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Kenya mourns Moi with state funeral

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Nairobi (AFP)

Thousands of Kenyans on Tuesday gathered to mourn the country's longest-serving leader, the hardline Daniel arap Moi, as a week of mourning climaxed with a state funeral.

Moi, whose 24-year rule saw Kenya become a one-party state where critical voices were ruthlessly crushed, died on February 4 aged 95.

Mourners began gathering at a national athletics stadium before dawn to pay their respects.

Moi, who towered over Kenya between 1978 and 2002, lay in state for three days in parliament, with tens of thousands of people filing past.

On Tuesday morning, he was taken on a gun carriage draped in Kenya's flag through the streets of Nairobi to the crowded Nyayo national stadium flanked by soldiers.

President Uhuru Kenyatta, who opened the memorial with the national anthem, called Moi "a champion of Pan-Africanism."

- Forgiveness -

The cortege entered the stadium flanked by long lines of red-coated soldiers and a brass band playing marching tunes and Christian hymns, their boots glinting in the bright sun.

"The Last Salute", Citizen TV wrote. "Fare thee well, 1924-2020" national broadcaster KBC headlined.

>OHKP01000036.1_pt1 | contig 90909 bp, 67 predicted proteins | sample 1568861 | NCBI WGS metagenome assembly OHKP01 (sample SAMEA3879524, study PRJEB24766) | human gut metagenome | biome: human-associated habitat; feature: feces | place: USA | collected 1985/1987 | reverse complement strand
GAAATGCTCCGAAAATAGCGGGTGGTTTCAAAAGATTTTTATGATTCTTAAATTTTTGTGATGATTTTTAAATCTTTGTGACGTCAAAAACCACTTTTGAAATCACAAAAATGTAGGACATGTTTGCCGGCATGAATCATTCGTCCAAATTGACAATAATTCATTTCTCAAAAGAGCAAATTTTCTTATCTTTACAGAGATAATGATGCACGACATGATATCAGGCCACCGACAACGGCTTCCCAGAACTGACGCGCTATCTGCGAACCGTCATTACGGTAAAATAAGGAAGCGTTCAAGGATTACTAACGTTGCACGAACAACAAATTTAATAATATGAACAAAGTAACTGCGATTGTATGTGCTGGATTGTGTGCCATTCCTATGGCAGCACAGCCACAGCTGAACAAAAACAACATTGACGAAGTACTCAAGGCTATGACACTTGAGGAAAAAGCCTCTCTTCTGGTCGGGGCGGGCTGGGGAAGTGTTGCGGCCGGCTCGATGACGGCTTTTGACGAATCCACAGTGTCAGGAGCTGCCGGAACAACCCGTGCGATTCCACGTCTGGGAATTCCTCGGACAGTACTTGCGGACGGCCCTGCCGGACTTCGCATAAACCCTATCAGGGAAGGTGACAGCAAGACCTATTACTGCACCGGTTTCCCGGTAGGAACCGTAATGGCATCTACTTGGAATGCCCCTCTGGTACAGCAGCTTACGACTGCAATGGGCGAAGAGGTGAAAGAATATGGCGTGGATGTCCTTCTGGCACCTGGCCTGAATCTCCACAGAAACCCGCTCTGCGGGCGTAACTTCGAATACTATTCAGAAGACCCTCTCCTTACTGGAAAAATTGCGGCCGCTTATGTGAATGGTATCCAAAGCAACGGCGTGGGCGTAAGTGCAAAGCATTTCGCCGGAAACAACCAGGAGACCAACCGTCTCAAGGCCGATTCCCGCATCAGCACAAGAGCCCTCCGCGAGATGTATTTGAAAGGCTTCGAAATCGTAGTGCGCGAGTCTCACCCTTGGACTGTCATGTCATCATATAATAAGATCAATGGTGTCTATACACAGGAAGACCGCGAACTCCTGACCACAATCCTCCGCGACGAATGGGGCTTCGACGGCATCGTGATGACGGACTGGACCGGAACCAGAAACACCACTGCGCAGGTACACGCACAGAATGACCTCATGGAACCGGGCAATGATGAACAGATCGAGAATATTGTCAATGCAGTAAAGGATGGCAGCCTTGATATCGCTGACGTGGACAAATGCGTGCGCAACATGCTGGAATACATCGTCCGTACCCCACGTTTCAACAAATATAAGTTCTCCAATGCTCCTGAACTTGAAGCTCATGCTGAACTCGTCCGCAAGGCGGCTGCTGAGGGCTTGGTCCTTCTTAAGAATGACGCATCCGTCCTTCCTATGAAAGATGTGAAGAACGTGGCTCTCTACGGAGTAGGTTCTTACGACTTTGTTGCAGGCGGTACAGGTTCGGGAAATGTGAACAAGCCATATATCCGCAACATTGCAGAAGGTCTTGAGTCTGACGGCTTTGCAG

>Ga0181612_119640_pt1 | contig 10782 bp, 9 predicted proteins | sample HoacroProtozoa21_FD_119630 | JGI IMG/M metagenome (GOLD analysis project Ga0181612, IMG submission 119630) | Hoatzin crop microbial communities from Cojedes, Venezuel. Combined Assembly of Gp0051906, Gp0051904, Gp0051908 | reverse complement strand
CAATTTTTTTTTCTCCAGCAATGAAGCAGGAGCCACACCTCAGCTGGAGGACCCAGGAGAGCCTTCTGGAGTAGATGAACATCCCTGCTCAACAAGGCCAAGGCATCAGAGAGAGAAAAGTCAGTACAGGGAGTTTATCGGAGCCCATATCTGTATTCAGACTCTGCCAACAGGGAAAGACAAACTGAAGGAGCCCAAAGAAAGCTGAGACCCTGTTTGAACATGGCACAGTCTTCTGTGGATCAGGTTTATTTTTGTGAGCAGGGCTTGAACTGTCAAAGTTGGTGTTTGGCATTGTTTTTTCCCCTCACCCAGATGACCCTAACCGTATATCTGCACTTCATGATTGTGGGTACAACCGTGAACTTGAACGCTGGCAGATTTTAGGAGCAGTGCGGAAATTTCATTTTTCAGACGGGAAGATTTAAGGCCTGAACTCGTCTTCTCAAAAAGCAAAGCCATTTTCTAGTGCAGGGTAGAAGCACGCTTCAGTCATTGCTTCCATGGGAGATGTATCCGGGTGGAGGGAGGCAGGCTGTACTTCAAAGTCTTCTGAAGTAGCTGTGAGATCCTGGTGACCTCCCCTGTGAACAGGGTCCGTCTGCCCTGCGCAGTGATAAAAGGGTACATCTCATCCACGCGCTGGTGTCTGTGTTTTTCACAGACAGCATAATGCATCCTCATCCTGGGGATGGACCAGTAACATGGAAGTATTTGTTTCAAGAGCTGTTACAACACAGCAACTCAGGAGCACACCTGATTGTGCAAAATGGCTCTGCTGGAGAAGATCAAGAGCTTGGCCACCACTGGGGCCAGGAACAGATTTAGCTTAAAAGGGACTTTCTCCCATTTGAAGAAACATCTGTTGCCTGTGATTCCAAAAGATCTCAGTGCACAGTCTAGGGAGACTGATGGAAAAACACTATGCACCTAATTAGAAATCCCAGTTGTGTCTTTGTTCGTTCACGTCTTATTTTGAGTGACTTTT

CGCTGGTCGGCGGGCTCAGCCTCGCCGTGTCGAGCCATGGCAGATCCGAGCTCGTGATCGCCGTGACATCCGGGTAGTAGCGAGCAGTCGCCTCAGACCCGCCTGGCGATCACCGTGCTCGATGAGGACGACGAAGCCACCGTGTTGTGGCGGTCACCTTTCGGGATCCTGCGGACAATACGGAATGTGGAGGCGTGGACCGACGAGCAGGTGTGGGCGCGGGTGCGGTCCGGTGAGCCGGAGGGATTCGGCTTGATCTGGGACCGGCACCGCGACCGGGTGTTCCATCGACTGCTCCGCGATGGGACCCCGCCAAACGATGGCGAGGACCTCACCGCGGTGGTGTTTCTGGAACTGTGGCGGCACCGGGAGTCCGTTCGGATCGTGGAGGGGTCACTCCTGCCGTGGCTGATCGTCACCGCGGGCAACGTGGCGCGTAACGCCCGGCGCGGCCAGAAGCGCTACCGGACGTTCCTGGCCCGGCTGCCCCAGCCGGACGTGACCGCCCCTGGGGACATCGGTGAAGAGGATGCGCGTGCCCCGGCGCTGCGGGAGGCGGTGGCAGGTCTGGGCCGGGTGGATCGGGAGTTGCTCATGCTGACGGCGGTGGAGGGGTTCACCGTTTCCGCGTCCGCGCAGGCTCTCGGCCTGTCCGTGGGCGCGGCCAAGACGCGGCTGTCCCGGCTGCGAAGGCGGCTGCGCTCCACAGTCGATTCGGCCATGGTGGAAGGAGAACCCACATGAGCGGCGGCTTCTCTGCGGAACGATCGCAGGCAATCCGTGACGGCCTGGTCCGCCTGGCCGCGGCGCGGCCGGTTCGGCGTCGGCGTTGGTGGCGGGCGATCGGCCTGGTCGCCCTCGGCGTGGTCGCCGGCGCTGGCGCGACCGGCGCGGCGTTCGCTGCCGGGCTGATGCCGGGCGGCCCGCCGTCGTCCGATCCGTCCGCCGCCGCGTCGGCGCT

Former opponent Raila Odinga, who was jailed for several years under Moi, called the late leader a "greater fighter" but who had eventually accepted multiparty politics.

"I was one of the victims... but he was also forgiving, like I am also forgiving, and we made our peace, and we shook hands, and then worked together," Odinga said.

"We remember the good things that he did," he added.

Those targeted by his regime included human rights and environmental activists, including the writer Ngugi wa Thiong'o and the future Nobel Peace Prize winner Wangari Maathai.

Moi was however praised for keeping Kenya a relative haven of peace during a chaotic period in East Africa which saw the genocide in Rwanda and civil wars in Burundi and Somalia.

His later return -- under significant pressure -- to multiparty elections in 1992, and peaceful handover of power to opposition leader Mwai Kibaki in 2002 also won him some praise.

- Loved and feared -

Vice President William Ruto, who comes from the same Kalenjin people as Moi, mourned a "father of the nation."

Several foreign leaders from regional nations attended the ceremony, including Djibouti's Ismail Omar Guelleh, South Sudan's Salva Kiir and Uganda's Yoweri Museveni.

Ethiopian President Sahle-Work Zewde and former Tanzanian presidents, Jakaya Kikwete and Benjamin Mkapa, spoke at the ceremony to offer their condolences to Kenya.

"One of the gallant leaders of this great country," Rwandan President Paul Kagame said.

The body of the late president will be buried on Wednesday in his home area of Kabarak, 220 kilometres (135 miles) northwest of Nairobi.

The usually congested and noisy streets of Nairobi were quiet, with Tuesday declared a national holiday.

While those at the stadium had come to pay their respects to a ruler they revered, others in Kenya remembered a man that they had long feared.

Moi's 24-year rule saw critical voices crushed, corruption become endemic and tribal divisions stoked and turn bloody.

Moi was however praised for keeping Kenya a relative haven of peace during a chaotic period in east Africa.

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